Unreal Nature

September 18, 2016

I Watched Her Drive Her Role So Far

Filed under: Uncategorized — unrealnature @ 5:53 am

… A life of such enormous energies that keeps pouring itself according to its fate into the imaginative world … is a godsend.

This is from ‘Martha at Sixty-Eight’ [1961] found in Edwin Denby: Dance Writings, edited by Robert Cornfield and William MacKay (1986):

Martha is sixty-eight. The moves she makes are sketched. At crucial moments the timing is extremely vivid. She holds her audience by imagination. She does it all evening long in Clytemnestra, several seasons old now, a masterpiece as weird as Melville. But her public wants to see her every year, and that keeps her troupe going. The news is what the troupe has done to itself. It has blossomed.

It hadn’t found out how to until the book end of last season; it had been a strong, severe bud for about twenty years. It had been bold about being in earnest, but timid about being lively.

… Twenty years ago I used to watch her get herself into an amazing full-force move or stance that left her no way out; then she found an astonishing way to get out and go on. That was how I began watching her technique. When the drama got stuck tight, she would pick up a prop and find a way to go on. I watched her drive her role so far into tragedy, she was stuck with it; she shook it, got it loose, and went on with it.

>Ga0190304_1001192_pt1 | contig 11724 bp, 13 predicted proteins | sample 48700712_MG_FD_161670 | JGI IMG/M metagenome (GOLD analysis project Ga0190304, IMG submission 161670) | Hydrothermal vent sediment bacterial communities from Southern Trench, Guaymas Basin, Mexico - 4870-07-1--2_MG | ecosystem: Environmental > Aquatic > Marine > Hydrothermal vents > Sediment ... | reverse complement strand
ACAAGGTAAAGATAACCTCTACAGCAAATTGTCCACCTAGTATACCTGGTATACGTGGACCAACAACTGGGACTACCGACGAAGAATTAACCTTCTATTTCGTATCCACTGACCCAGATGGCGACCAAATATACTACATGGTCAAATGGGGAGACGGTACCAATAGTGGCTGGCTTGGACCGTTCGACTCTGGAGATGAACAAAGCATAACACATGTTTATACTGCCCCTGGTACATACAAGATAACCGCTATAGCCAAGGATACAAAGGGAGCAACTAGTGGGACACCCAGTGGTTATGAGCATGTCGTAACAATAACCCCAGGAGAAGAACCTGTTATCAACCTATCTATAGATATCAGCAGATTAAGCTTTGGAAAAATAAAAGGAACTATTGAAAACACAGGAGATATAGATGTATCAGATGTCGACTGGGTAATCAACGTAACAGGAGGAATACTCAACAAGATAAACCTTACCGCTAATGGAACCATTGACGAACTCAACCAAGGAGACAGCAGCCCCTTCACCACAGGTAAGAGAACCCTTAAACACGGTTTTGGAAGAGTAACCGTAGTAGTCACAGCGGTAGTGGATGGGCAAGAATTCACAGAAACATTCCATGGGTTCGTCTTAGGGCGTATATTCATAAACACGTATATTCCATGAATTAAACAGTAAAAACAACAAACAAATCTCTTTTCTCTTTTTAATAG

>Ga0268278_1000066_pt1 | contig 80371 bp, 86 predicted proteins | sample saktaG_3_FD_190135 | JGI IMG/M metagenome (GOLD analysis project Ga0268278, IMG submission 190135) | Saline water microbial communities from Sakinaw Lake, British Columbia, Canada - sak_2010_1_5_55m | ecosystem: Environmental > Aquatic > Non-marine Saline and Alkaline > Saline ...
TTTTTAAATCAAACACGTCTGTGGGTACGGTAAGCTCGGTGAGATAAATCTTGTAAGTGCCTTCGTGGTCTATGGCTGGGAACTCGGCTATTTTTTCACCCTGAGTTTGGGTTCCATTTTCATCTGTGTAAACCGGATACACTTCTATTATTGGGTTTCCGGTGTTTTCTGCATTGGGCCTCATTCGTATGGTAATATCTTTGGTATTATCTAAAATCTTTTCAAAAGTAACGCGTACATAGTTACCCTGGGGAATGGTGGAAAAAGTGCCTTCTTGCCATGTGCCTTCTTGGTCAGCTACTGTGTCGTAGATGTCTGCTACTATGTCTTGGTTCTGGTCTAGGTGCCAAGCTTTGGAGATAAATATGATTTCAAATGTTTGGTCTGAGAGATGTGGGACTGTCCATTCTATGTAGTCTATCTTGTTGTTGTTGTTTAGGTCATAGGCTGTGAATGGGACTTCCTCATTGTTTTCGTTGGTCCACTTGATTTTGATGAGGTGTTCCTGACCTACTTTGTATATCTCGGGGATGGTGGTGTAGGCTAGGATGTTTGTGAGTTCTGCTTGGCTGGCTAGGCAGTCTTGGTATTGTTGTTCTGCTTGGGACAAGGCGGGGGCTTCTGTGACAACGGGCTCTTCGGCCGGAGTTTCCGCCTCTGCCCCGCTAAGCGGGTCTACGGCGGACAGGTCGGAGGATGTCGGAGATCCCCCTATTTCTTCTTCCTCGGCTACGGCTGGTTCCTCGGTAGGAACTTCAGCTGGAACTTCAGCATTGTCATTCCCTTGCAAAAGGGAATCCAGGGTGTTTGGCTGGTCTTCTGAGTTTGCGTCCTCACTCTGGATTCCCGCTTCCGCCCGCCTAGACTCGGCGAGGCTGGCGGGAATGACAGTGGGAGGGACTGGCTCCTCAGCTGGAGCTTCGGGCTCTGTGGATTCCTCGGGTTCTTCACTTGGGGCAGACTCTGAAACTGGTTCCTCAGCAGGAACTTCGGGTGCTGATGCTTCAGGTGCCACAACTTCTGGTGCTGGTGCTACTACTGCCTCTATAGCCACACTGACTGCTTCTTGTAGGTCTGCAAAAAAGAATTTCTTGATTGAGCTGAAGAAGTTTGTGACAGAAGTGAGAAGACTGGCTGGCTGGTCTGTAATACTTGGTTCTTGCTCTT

What has got her ensemble style unstuck has been ballet — not the steps, but the balance and spring. On its own account and in its own terms ballet has reinvented several of her inventions.

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… A Graham piece makes a free-verse-type rhythm different from the musical rhythm of the score it is timed to. Its form is unlike the form of the score. That makes me “read” it as a kind of mime.

As I look back on twenty years of Graham choreography as on some ritualized kind of mime, the vivid decision of its action, the rapidity and range of its gesture meanings jumping by free association from close at hand to remote, the turbulence and vehemence of the dramatic powers invoked have been extraordinary. It has been unique. I know ballet fans who feel passionately that the work is wrong in principle. As for me, its principles make those of ballet clearer. A life of such enormous energies that keeps pouring itself according to its fate into the imaginative world of dance is a godsend.

My most recent previous post from Denby’s book is here.

-Julie

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